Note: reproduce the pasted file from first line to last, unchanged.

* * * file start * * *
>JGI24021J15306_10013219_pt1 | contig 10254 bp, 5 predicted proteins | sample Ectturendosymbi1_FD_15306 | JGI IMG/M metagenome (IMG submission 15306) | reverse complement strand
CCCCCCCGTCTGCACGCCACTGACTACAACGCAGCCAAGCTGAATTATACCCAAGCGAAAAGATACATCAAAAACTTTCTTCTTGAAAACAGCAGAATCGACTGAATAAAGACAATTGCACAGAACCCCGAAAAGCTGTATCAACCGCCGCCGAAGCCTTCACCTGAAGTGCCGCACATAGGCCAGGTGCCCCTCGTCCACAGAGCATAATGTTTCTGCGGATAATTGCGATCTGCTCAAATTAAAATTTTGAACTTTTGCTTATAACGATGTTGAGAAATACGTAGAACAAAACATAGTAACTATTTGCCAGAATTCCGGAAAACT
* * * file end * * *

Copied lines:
>JGI24021J15306_10013219_pt1 | contig 10254 bp, 5 predicted proteins | sample Ectturendosymbi1_FD_15306 | JGI IMG/M metagenome (IMG submission 15306) | reverse complement strand
CCCCCCCGTCTGCACGCCACTGACTACAACGCAGCCAAGCTGAATTATACCCAAGCGAAAAGATACATCAAAAACTTTCTTCTTGAAAACAGCAGAATCGACTGAATAAAGACAATTGCACAGAACCCCGAAAAGCTGTATCAACCGCCGCCGAAGCCTTCACCTGAAGTGCCGCACATAGGCCAGGTGCCCCTCGTCCACAGAGCATAATGTTTCTGCGGATAATTGCGATCTGCTCAAATTAAAATTTTGAACTTTTGCTTATAACGATGTTGAGAAATACGTAGAACAAAACATAGTAACTATTTGCCAGAATTCCGGAAAACT